Recommended by Joule Zelman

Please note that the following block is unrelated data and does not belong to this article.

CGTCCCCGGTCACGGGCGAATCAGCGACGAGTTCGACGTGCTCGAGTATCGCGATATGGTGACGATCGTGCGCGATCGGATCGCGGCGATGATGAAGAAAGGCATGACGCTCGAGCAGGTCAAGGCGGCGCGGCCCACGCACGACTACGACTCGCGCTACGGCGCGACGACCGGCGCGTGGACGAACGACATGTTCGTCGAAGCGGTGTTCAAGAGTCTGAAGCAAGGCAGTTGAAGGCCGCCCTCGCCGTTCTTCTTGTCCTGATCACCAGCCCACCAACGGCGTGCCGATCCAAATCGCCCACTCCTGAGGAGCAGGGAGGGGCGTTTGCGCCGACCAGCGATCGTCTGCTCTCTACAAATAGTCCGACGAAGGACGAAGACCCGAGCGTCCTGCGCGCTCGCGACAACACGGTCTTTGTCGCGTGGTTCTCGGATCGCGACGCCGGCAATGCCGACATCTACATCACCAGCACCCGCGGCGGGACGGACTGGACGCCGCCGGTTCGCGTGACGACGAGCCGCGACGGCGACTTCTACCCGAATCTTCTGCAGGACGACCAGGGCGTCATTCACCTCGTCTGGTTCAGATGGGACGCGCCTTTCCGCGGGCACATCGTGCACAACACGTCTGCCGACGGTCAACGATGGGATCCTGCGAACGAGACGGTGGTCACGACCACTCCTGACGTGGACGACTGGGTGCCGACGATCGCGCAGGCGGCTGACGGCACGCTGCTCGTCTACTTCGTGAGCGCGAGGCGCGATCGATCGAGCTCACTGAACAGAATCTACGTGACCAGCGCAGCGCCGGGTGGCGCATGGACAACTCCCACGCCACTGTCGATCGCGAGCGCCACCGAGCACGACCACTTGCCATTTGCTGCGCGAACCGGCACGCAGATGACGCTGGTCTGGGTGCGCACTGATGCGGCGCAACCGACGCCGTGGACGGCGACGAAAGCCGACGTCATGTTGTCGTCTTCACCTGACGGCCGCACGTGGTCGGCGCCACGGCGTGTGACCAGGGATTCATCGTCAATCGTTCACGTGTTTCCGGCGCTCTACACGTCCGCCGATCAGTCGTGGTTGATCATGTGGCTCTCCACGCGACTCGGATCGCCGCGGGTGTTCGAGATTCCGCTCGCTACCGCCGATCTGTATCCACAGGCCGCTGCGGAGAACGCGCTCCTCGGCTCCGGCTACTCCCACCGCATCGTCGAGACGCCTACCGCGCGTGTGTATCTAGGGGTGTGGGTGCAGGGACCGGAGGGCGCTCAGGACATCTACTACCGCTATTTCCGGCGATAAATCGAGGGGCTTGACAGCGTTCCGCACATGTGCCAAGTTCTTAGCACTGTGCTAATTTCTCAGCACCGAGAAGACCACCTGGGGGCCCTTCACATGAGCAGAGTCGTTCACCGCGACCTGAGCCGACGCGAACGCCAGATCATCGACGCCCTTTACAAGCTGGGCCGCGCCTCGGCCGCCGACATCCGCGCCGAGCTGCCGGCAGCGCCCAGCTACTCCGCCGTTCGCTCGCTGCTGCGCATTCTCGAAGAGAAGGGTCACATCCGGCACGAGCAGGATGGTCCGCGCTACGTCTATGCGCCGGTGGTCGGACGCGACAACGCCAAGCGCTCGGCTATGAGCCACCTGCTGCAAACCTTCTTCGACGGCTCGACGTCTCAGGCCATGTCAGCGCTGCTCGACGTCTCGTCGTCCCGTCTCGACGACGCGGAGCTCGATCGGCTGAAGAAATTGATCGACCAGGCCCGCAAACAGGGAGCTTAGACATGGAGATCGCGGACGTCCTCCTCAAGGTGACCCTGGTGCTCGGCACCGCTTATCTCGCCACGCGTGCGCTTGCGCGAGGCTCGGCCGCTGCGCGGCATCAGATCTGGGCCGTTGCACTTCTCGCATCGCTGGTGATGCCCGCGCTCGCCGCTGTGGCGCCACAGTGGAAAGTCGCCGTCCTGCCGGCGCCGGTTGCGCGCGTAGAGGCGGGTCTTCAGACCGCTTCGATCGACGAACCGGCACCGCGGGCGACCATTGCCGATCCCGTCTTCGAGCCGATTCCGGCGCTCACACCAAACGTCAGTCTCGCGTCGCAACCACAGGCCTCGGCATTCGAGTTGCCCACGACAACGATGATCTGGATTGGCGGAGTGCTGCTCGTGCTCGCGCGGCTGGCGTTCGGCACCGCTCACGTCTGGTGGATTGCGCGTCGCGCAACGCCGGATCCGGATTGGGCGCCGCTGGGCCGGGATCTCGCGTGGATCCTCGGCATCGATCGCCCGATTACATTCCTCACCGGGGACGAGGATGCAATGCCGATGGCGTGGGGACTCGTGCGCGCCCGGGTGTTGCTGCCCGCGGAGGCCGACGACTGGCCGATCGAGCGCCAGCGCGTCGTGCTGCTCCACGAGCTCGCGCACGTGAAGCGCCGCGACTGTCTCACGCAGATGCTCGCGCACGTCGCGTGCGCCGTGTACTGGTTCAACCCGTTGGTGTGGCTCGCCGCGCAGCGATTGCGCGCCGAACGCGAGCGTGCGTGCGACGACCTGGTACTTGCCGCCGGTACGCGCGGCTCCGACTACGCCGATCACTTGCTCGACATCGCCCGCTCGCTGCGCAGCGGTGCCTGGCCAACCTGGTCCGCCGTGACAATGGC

Yadesa Bojia, originally from Ethiopia, became an artist when he moved to Seattle and created the winning design for the African Union flag. In this new show, Bojia applies his figurative and symbolic skills to portraits of African Americans: Local black activists, artists, writers, and professionals are painted in "mug shots." (One of them is Charles Mudede, The Stranger's film editor.) Instead of a name plate, each holds a placard with a description of their family relationship, profession, and passion—"mother," "father," "artist," "activist," "humanitarian." Alongside this gallery of black citizen self-assertion, which subverts the visual trappings of criminality and punishment, Bojia has juxtaposed a more expressionist series. There are figures gathered against abstract, vividly colored backgrounds and silhouettes protesting in front of enflamed cities. A saintlike person clothed in orange and yellow spreads their arms in an image crisscrossed like stained glass. Bojia seems to encompass the civic and the spiritual to reveal black humanity and resilience in the face of persecution.